Appeal from the Order of the Unemployment Compensation Board of Review in the case of In Re: Claim of James L. Davis, No. B-180443, and in the case of In Re: Claim of Robert E. Sperling, Jr., No. B-180444.
Theodore M. Lieverman, with him Richard Kirschner, Kirschner, Walters & Willig, for petitioners.
Steven Marcuse, Assistant Attorney General, with him Richard Wagner, Chief Counsel and Harvey Bartle, III, Attorney General, for respondent.
President Judge Crumlish and Judges Blatt and Craig, sitting as a panel of three. Opinion by Judge Blatt. Judge Craig dissents. Judge Wilkinson, Jr. did not participate in the decision in this case.
The petitioners*fn1 seek review of a decision of the Board*fn2 which found them to be ineligible for unemployment compensation benefits because of their willful misconduct.*fn3
The petitioners, who were correctional officers at the Lehigh County prison, reported off as ill on September 12, 1979 along with approximately 20 of their co-workers. The resulting shortage of personnel caused the prison officials to issue an emergency alert to the Lehigh County Sheriff and to the Police Department of Allentown where the prison is located, and the absent correctional officers were notified by the prison officials that their services would be terminated unless they each produced a valid doctor's excuse attesting to each individual illness. The petitioners submitted no such excuses; instead they resigned on September 22, 1979.*fn4 Their applications for unemployment benefits first were denied by the Office of Employment Security, then granted by a referee after an evidentiary hearing, but upon further appeal the Board reinstated the denial of compensation, finding that the discharge had been due to willful misconduct.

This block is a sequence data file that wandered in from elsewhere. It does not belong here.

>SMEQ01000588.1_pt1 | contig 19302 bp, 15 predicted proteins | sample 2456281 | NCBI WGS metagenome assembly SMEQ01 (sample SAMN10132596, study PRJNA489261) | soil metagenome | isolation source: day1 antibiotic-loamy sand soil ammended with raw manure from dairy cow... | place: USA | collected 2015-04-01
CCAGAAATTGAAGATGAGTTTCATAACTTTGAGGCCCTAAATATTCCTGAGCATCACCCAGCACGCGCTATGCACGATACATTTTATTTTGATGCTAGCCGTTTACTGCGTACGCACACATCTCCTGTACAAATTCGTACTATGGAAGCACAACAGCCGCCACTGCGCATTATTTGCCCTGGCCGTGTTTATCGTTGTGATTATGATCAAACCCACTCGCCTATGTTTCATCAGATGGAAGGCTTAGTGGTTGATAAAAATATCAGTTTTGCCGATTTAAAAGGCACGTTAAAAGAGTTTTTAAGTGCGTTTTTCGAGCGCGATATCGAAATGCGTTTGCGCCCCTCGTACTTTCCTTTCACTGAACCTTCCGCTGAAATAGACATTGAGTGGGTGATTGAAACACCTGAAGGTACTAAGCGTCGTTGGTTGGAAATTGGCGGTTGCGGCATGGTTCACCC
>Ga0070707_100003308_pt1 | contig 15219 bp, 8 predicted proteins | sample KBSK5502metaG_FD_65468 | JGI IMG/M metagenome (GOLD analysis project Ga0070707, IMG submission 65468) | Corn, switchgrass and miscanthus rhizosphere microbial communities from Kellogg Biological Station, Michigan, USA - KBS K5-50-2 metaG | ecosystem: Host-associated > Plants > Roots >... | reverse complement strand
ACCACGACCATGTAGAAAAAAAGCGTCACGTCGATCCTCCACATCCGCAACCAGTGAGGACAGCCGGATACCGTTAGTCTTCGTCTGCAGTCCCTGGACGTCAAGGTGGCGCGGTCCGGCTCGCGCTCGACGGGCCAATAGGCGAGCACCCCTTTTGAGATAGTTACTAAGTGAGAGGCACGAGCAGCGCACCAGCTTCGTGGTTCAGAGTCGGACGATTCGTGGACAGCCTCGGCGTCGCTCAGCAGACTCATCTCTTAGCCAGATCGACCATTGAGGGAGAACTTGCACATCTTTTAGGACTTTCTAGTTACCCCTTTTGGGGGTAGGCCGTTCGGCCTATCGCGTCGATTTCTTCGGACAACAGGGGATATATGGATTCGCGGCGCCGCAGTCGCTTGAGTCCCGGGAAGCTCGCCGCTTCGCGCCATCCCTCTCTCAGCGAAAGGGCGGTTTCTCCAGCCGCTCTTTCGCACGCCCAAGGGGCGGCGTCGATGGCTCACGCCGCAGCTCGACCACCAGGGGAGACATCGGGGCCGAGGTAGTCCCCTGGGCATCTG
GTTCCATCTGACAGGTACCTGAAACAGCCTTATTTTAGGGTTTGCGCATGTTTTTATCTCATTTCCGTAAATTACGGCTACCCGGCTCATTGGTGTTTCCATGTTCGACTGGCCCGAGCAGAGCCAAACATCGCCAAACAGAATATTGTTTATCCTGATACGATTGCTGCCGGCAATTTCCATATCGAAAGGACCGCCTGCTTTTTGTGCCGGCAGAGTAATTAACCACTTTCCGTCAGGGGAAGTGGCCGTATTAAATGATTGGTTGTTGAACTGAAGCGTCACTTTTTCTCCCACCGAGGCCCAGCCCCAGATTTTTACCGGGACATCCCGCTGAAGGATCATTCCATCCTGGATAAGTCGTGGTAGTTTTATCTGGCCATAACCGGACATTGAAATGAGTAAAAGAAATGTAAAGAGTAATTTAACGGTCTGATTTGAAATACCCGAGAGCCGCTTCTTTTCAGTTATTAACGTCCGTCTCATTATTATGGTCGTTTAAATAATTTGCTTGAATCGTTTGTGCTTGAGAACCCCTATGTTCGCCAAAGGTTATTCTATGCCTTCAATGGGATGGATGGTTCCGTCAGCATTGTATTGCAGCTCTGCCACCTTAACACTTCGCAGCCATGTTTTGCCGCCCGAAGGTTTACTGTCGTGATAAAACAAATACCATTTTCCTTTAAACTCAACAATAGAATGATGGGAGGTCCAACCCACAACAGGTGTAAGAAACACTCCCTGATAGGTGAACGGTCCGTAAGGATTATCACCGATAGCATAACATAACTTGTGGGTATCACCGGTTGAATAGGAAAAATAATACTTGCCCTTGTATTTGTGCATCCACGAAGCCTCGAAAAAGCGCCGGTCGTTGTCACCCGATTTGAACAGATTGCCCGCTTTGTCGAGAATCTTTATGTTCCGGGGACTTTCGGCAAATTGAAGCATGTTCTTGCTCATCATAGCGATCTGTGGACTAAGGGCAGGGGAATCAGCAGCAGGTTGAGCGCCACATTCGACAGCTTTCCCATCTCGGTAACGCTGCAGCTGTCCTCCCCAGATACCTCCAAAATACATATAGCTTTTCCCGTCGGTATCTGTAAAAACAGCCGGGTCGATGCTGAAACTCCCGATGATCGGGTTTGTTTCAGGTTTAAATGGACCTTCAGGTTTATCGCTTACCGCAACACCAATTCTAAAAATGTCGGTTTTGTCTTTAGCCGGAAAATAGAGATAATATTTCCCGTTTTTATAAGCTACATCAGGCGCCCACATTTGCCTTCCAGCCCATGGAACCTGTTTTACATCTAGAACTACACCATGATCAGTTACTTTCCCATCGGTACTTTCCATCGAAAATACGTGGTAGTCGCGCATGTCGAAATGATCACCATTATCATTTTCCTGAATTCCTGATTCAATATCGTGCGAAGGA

The petitioners claim that the employer's absenteeism policy did not require the production of a doctor's certificate when an employee was absent for only one day and that their failure to produce such certificates did not amount to willful misconduct. They also argue that their employer discriminated against them
by not rehiring them inasmuch as all of the other employees who were absent on September 12, 1979 were reinstated.
We cannot agree with either contention.
The Board held that the extreme number of absences reported on September 12 indicated the existence of an illegal work stoppage and that in such circumstances it was reasonable for the employer to depart from its normal practice and to require that all absent workers produce doctor's certificates before they would be allowed to return. A review of the record reveals that such a conclusion was supported by substantial evidence,*fn5 and we must also conclude that the large number of absences on that particular day, coupled with the failure of the petitioners to comply with their employer's reasonable instruction to produce medical certification of their alleged illnesses points to their participation in an illegal strike which in itself is sufficient to constitute willful misconduct. Moran v. Unemployment Compensation Board of Review, 42 Pa. Commonwealth Ct. 195, 400 A.2d 257 (1979).
Nor can we agree with the argument that the petitioners were discriminated against. The record discloses that they were the only employees who were absent on the day in question who did not produce medical certificates, and we believe that such a distinction is a legitimate ground for the employer's refusal to reinstate them. See Progress ...